Tuesday, 21 March 2017

Normal service will be resumed on Monday 10th April

Monday, 20 March 2017

A Giant Disappointment.

York 26 - Hornets 20

Welcome to the Rochdale Hornets emotional wringer.

From the chest-bursting pride of two weeks ago, we find ourselves this morning trying to not think too hard about that shadow of embarrassment lurking in our peripheral vision.

2017’s brutal wake-up call arrived in the shape of Hornets’ unshakeable hoodoo. We wrote in Friday’s preview of our discomfort of being the giant in a potential giant-killing and, from the moment that Danny Yates coughed the kick-off at four seconds after three, you sensed that it was going to be one of those afternoons.

While York kept their game-plan brutally simple - fast ruck-speed, direct running, minimal errors and something tricky to think about on the last tackle - Hornets disintegrated into a mess of dropped-ball, forced passes, cheap penalties and - for the first time this season - some decidedly flaky defending.

James Ford’s masterstroke, though, was to persuade Jon Presley to put his boots back on. So often Hornets’ tormentor-in-chief last season, he produced a tight, controlled performance that proved to be the difference.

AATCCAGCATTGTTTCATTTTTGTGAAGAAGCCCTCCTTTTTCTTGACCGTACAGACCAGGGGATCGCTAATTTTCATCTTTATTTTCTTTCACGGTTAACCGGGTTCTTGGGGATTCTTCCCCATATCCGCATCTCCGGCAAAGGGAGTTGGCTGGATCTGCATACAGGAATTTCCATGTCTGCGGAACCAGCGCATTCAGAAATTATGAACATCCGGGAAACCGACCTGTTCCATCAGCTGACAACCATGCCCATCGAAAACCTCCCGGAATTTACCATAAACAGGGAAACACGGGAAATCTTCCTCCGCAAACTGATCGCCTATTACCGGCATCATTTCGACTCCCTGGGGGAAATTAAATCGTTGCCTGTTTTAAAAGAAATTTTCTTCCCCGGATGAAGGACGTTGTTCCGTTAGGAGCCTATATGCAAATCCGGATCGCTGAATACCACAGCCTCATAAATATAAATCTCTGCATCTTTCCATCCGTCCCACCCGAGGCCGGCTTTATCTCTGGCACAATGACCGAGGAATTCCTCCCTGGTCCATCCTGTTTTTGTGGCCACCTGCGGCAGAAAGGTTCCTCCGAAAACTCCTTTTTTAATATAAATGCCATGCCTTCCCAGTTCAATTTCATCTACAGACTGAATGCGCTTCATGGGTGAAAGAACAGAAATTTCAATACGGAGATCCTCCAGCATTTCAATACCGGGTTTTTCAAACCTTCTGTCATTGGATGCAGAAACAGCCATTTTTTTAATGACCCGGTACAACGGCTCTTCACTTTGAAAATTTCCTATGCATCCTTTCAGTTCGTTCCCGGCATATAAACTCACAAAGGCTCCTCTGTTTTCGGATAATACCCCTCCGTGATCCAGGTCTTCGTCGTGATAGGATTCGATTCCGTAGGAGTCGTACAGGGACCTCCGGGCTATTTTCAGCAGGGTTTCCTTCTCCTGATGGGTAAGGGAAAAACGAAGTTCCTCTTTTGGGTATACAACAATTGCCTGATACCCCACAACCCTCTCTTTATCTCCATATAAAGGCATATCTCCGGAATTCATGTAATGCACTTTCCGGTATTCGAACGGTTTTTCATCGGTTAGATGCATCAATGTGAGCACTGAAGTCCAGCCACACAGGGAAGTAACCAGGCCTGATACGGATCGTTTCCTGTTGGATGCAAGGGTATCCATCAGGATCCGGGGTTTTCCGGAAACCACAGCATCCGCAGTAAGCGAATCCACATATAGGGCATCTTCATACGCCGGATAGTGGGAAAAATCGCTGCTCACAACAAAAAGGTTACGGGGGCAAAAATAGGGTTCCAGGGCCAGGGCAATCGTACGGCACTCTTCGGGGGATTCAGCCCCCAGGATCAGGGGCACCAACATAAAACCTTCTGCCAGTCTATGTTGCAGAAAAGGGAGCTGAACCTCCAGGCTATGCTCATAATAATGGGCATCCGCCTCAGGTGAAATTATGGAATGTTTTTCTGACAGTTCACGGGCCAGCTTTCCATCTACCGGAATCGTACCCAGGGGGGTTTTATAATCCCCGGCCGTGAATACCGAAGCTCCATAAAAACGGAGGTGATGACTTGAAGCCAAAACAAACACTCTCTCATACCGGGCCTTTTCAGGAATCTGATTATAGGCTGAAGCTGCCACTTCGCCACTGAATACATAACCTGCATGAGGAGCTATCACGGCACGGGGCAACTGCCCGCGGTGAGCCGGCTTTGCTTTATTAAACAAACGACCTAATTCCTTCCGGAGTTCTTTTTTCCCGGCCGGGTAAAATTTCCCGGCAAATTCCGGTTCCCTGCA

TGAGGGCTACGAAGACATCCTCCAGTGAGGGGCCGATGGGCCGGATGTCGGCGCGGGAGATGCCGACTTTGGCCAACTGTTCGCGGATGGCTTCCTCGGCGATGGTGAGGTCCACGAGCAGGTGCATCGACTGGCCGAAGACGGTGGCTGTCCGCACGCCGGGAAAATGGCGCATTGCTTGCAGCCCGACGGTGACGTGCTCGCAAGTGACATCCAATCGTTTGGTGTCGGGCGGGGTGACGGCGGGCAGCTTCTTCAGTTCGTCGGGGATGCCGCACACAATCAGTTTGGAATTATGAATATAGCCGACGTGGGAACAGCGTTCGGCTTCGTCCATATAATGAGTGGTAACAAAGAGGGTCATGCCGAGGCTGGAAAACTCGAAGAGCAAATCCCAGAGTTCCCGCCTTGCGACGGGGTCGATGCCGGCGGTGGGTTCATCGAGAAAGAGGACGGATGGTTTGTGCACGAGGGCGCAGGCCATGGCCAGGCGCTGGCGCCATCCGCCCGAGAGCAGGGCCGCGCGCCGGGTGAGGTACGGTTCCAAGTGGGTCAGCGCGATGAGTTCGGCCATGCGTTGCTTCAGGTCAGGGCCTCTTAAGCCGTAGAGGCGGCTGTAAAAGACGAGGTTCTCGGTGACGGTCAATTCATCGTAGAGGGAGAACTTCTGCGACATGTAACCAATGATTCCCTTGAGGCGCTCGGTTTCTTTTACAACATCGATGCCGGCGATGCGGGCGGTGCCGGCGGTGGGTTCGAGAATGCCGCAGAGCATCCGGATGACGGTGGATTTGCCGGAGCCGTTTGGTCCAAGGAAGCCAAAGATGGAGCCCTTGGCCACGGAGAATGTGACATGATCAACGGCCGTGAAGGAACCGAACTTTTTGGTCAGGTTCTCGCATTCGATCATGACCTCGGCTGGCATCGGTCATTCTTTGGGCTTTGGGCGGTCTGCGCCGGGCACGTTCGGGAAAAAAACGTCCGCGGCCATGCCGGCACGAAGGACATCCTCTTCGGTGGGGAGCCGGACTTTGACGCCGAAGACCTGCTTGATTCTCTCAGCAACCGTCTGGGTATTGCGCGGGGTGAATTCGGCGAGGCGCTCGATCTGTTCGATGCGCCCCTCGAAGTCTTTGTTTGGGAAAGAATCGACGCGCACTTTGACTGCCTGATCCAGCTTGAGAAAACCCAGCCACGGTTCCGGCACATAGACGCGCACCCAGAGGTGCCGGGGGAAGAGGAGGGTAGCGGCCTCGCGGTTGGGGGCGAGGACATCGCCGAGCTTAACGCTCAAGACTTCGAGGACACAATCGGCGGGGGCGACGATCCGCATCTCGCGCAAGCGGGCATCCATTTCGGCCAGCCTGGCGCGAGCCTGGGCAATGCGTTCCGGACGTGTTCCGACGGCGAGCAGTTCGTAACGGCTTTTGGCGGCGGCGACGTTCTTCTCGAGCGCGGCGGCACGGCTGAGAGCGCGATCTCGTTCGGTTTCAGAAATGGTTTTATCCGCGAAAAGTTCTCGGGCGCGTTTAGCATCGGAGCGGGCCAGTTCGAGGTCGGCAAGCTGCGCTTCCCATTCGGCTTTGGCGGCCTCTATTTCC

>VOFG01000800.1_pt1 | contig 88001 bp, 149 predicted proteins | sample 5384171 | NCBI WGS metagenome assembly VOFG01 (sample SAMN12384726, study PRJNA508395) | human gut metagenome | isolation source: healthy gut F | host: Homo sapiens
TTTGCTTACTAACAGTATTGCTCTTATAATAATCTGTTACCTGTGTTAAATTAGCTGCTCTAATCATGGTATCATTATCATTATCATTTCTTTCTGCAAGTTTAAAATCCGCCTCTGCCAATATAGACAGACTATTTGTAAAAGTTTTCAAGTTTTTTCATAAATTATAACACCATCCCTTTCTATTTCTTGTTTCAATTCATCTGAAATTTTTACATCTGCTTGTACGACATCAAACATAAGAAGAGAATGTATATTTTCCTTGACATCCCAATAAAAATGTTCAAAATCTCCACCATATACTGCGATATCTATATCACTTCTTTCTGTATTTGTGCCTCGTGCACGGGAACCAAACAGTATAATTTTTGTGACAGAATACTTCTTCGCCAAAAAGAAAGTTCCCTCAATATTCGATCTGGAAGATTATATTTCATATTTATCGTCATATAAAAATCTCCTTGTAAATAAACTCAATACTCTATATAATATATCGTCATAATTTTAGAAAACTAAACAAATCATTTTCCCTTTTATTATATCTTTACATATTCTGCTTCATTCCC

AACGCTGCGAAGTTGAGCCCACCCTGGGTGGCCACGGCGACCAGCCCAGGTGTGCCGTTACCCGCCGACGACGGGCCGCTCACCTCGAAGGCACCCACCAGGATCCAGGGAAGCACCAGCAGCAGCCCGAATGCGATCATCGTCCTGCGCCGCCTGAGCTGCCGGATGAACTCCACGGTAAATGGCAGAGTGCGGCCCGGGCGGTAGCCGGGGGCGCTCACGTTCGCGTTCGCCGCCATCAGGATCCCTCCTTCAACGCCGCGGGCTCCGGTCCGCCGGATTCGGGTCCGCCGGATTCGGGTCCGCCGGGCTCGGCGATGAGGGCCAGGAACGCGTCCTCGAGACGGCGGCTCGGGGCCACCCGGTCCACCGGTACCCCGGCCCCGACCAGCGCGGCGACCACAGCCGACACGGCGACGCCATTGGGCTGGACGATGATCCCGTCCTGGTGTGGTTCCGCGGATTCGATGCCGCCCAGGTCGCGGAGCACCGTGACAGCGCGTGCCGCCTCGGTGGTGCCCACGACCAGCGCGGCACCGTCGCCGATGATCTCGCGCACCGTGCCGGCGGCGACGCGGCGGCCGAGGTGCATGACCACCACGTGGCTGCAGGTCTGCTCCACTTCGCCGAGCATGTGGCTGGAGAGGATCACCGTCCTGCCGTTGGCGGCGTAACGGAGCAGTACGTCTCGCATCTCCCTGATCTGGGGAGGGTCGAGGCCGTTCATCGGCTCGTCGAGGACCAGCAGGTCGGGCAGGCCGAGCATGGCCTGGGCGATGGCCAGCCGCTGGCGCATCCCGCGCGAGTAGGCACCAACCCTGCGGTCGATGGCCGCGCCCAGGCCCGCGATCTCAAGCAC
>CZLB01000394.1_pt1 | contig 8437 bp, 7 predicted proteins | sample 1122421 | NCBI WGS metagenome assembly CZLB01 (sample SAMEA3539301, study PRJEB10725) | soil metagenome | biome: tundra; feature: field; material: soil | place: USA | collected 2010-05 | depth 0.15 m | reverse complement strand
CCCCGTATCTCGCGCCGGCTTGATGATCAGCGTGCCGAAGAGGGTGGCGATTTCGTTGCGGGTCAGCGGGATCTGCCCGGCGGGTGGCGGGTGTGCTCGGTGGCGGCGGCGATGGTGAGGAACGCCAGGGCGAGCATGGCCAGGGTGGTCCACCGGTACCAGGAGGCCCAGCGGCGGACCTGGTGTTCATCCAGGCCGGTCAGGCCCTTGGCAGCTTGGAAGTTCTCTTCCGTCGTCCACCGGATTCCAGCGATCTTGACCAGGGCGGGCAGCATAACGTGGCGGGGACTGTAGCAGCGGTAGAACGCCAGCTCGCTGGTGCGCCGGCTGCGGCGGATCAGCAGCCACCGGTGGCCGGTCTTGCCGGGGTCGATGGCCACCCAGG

Indeed, after 15 minutes, two kicks into the in-goal had yielded tries for Smith and Batchelor to give York a dream start. Hornets at this point barely having carried the ball. In between Tyson-Wilson slotted a penalty and the Knights looked good value for a 14-nil lead.

When - after half an hour - Hornets finally got some meaningful possession they capitalised. First Lewis Palfrey trickling the ball behind the defence for Miles Greenwood to score; then a bit of a freak try as a Palfrey bomb was lost in flight by York defenders, skittling off Tyson-Wilson for Chris Riley to touch-down. Within the space of three minutes, Hornets back in the contest at 14-12.

Having clawed their way back, Hornets switched off with seconds of the half remaining, allowing Moran to crash through and score a coach-killing try, Tyson-Wilson added the extras and Hornets retired to the sheds 20-12 down for what we imagine was a frank exchange of views.

Hornets started the second half with visibly more purpose, but fell foul of some indifferent refereeing. First Jo Taira seemed to have scored a perfectly vallid try only for it to be struck-off for a highly dubious double movement, then Jono Smith was held-up in-goal despite being face-down on the ball.

Hornets then had a six-minute purple-patch: Lewis Galbraith embarking on a wide, meandering run to send in Rob Massam, followed by swift-hands right for Chris Riley to score out wide. 20-all with 20 to play.

With Hornets looking increasingly desperate to seize control of the game, the errors continued to mount and with time ebbing away there was whispered discussion about the golden point. All that became moot in the 73rd minute when Presley produced a cool offload in traffic to send in the other Tyson-Wilson, his brother spot on with the boot.